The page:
Maintaining a bi-directional communication channel between the roles is fundamental. Global work streams cannot evolve without the inputs, knowledge and experience from the local ecosystems provided by regional leads, while high-level directions from global allow us to operate in an aligned way despite we spread all over the world.

The most difficult challenge is linked to Ecosystem’s core: in fact, building these relationships at scale is a never-ending, tailor-made and time-consuming process, as the ecosystem is a living creature in constant evolution. In addition, after a certain point, we suffer from “reach-ability bandwidth” saturation: we simply cannot interact with additional people anymore and with all the amazing stuff they’re doing.

Apart from company PA goals, I personally see another important behavior for being a good citizen of the ecosystem we deal with: act as superb connectors. Pentland wrote in his book “It is not simply the brightest who have the best ideas; it is those who are best at harvesting ideas from others. It is not only the most determined who drive change; it is those who most fully engage with like-minded people. And it is not wealth or prestige that best motivates people; it is respect and help from peers.
Connecting people with similar passions helps the ecosystem to grow and improve in the mid-long term. It’s something you cannot control or measure, but years later, someone that has done something worthwhile your admiration will tell you: “Thanks to your suggestion all those years ago, I’m here now”. Priceless and crucial, this is one of my duties, and my passion!

If you’re curious about my life in Google, there are other posts to read.

Community management podcasts I follow

I still consider podcasts a primary element of my information diet, and here a list of the ones I listen with a sharp-focus on community management topics. Not in a particular order and with no mention to other great resources on social media, online marketing and other similar stuff: just for hard-core community managers :)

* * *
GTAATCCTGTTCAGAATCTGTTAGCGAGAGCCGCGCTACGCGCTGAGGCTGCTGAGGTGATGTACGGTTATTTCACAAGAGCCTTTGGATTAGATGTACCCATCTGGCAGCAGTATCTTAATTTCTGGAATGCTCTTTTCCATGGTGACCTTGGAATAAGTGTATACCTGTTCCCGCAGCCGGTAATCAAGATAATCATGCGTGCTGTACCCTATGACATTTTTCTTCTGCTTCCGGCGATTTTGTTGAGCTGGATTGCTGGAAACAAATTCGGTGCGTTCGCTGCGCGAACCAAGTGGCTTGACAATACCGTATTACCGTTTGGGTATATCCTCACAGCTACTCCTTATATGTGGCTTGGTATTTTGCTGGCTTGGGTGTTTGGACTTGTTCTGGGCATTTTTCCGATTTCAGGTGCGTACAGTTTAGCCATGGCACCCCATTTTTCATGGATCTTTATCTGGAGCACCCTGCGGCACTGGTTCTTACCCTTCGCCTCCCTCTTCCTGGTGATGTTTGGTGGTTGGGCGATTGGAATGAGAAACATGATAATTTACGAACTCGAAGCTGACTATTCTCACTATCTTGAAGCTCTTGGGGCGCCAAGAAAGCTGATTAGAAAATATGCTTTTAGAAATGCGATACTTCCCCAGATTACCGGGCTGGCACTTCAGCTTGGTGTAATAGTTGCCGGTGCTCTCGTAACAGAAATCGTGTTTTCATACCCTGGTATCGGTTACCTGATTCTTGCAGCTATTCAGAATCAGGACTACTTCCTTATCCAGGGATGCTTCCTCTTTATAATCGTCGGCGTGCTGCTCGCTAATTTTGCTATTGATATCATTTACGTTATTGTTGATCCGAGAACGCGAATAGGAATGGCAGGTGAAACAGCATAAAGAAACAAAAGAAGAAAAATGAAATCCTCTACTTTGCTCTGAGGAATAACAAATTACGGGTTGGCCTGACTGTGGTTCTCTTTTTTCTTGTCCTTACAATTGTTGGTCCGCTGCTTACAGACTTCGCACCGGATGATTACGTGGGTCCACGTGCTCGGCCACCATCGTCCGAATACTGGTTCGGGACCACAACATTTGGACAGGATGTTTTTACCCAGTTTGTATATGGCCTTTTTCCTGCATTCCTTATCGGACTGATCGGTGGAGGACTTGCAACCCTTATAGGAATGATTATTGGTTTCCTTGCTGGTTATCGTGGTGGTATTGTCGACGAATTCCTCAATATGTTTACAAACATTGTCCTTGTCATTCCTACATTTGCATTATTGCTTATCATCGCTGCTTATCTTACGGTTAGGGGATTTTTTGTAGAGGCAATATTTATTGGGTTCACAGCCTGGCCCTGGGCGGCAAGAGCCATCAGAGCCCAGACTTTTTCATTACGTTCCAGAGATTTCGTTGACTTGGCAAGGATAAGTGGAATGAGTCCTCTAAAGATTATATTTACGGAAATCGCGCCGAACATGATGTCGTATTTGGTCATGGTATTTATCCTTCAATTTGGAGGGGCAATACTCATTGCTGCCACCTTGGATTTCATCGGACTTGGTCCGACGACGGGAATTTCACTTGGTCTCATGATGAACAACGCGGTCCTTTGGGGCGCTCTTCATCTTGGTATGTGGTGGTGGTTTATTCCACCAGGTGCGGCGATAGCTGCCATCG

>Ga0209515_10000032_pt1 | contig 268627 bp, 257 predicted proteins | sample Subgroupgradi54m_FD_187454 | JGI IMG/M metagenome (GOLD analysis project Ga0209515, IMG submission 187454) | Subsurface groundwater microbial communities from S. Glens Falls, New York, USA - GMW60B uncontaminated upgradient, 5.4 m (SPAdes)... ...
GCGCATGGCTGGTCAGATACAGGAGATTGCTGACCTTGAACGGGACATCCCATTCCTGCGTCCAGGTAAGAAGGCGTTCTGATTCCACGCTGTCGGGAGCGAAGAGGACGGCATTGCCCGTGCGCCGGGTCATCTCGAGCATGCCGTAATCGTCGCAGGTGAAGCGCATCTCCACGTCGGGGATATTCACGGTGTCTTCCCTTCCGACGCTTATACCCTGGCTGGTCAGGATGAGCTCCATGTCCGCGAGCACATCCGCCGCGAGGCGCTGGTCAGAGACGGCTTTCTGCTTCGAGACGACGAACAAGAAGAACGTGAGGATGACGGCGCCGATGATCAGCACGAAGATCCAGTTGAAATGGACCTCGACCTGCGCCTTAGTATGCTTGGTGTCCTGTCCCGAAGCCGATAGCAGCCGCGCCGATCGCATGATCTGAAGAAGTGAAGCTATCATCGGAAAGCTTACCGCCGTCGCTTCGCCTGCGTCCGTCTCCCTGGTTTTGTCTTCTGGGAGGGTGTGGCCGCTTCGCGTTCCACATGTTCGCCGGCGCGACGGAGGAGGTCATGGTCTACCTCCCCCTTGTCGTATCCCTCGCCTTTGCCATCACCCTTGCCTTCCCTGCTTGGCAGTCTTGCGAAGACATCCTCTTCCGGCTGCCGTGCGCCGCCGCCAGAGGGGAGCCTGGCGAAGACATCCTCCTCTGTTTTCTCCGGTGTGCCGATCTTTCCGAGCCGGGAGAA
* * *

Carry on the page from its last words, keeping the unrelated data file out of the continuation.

Community Signal: Interviews to discuss what’s happening around the community word, tales from community managers, lessons sharing and much more. Transcripts, quotes, links and follow-up resources available on the website. Conduct by by Patrick O’Keefe, a new episode every week – Stitcher, iTunes, RSS

Community Pulse: A lot of discussions and insights on the art of community management, with an eye also on the wider world of Developer Relations. Conduct by Jason Hand, Mary ThengvallPJ Hagerty, mostly monthly – Stitcher, iTunes, RSS

Conversations with Community Managers: every episode a different interview with a community manager, generally telling the story of her community, challenges and wow moments. They end the show with a the question: “What’s your community superpower”, same I now always ask at the end of the job interviews I run. Conduct by The Community Roundtable folks, rather quite at the moment – iTunes,

FeverBee Podcast: Another source of community management related topics. Conducted by Sarah Hawk, now discontinued but old episodes still have relevant content – Stitcher.

 

Learnings after five years in Google

Recently, I had my fifth Googleversary, meaning 5 years have been passed since I joined Google. In retrospective, it was a flash. An intense, extremely challenging, always learning, positively stressing and joyful flash. A lot has happened and I want to write down some notes on the most important learnings I’ve had.